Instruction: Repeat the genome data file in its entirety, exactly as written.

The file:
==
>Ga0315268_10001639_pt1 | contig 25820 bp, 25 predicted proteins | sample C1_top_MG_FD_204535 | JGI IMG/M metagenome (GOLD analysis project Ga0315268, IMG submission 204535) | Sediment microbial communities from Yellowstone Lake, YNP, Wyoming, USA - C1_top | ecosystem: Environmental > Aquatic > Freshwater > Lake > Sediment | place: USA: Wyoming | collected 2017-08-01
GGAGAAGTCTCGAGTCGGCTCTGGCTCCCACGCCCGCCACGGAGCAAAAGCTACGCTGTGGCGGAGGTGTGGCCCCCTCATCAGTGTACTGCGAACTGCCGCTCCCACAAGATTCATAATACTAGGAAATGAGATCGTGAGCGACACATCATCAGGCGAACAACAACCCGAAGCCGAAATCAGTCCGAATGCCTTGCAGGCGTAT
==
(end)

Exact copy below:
>Ga0315268_10001639_pt1 | contig 25820 bp, 25 predicted proteins | sample C1_top_MG_FD_204535 | JGI IMG/M metagenome (GOLD analysis project Ga0315268, IMG submission 204535) | Sediment microbial communities from Yellowstone Lake, YNP, Wyoming, USA - C1_top | ecosystem: Environmental > Aquatic > Freshwater > Lake > Sediment | place: USA: Wyoming | collected 2017-08-01
GGAGAAGTCTCGAGTCGGCTCTGGCTCCCACGCCCGCCACGGAGCAAAAGCTACGCTGTGGCGGAGGTGTGGCCCCCTCATCAGTGTACTGCGAACTGCCGCTCCCACAAGATTCATAATACTAGGAAATGAGATCGTGAGCGACACATCATCAGGCGAACAACAACCCGAAGCCGAAATCAGTCCGAATGCCTTGCAGGCGTAT